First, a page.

Chameleon Camouflage Crystals: Mysterious Mechanism Revealed
Camouflage has always been one of nature's greatest accomplishments in the eyes of man. It's a skill we can barely imitate despite how far technology has come. Now researchers are at least a step closer to understanding how chameleons do it, revealing a stunning and unexpected system just beneath their skin.
Nature World News has previously reported on how squid and cuttlefish change color to blend in with their surroundings and even communicate with one another. This has a lot to do with complex shifts in pigment cells within the skin. A similar mechanism was long thought to be solely behind the incredibly swift and convincing color changes that chameleons pull off, but new research has determined that this is not actually the case.
Unusual crystals, it turns out, actually rearrange themselves just beneath the lizard's skin to reflect a stunning rainbow of colors.
That's at least according to a study recently published in the journal Nature Communications which details how the nanocrystals make up what is best described as a "selective mirror" for light.
This certainly isn't the first time that researchers have stumbled upon nature using something other than pigment to express color. The vibrant blue of blue jays that we see, for instance, is actually just blue light reflected by the unique structure of the bird's feathers. Similarly, the stunning pure white of the Cyphochilus beetle - arguably the purest white in existence - is actually achieved with a shell structure so perfect that it reflects nearly all spectrums of light.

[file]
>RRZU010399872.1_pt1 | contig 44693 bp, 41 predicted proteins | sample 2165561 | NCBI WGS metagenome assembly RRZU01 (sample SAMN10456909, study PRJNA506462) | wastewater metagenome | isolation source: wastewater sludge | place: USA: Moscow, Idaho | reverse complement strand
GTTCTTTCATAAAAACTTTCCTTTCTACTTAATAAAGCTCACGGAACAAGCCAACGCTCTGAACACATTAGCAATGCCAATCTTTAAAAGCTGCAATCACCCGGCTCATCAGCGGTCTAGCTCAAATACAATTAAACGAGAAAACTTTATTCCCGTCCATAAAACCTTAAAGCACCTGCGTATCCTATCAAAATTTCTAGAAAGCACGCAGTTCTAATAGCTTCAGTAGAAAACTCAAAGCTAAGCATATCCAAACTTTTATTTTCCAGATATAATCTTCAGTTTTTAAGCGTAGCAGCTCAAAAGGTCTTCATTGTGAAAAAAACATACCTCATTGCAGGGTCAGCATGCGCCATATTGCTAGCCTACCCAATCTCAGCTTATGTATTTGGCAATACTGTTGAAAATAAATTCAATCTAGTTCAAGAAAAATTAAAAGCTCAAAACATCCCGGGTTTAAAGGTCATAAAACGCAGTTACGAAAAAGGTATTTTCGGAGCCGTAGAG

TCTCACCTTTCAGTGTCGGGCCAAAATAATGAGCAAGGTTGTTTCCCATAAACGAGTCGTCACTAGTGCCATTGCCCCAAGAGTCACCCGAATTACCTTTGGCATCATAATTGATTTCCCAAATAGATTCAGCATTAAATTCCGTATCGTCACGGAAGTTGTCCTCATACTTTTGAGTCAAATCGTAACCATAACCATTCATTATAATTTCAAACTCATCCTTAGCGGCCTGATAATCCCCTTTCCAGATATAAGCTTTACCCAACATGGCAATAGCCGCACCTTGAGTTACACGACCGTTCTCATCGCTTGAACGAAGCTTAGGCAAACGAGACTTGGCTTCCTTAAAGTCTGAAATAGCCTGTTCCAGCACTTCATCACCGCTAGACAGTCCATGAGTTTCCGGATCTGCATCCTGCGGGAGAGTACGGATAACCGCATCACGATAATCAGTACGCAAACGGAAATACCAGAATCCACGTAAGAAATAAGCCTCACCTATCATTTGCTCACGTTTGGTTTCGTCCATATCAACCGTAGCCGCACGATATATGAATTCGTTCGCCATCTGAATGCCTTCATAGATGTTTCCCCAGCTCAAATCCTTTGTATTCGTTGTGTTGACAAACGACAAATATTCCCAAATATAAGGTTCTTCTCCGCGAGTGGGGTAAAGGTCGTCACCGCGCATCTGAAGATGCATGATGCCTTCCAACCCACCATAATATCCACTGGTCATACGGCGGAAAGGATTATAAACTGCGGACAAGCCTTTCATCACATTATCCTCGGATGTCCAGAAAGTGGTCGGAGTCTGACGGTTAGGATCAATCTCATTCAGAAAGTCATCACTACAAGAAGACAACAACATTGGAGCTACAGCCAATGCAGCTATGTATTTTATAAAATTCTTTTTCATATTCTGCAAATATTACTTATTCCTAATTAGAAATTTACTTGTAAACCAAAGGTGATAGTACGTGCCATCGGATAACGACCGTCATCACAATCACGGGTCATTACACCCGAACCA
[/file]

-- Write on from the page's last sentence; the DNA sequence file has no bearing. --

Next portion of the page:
However, what makes the chameleon unique is that it can shift its own unique structures to reflect some colors, even while compensating with additional shifts in pigmentation in the skin - an amazing marriage of abilities that could help pave the way for 'cloaking' technology if experts can better understand it. (Scroll to read on...)
So how does it work? Physicists and biologists at the University of Geneva teamed up to study the crystals in detail, finding that they primarily shift in accordance with how taught or relaxed a chameleon's skin is. This achieves a mirror that will reflect more or less of the light spectrum at one time.
"When the chameleon is clam (loose skin), the [crystals] are organized into a dense network and reflect the blue wavelengths. In contrast, when excited, it lessens its lattice of nanocrystals, which allows the reflection of other colors such as yellows or reds," Jérémie Teyssier and biologist Suzanne Saenko, co-first authors of the study, explained in a statement.
These shifts can only do so much on their own, but it's very likely that they make up for the failings of pigmentation in nature. Researchers have long known that colors like blue and violet, for instance, are rarely expressed by pigment. With the crystals pulling off this side of the task, cells of shifting pigments can take care of the rest, helping craft a rainbow of hues more complex than even humans can see.
What's more, Michel Milinkovitch, the senior researcher on the team, added that these crystals are even used as a "heat shield" at the deeper layers of a chameleon's skin.
"These cells, which contain larger and less ordered crystals, reflect a substantial proportion of the infrared wavelengths," he explained.
This could help hide what little body heat these cold-blooded reptiles have or help maintain a healthy body temperature in sweltering environments.
Still, how these shifts are done to exactly match a chameleon's surroundings or adapt to certain temperatures remains a mystery. That leaves frustrated scientists with a lot left to figure out if they ever hope to make the cloaking tech of science fiction a reality.
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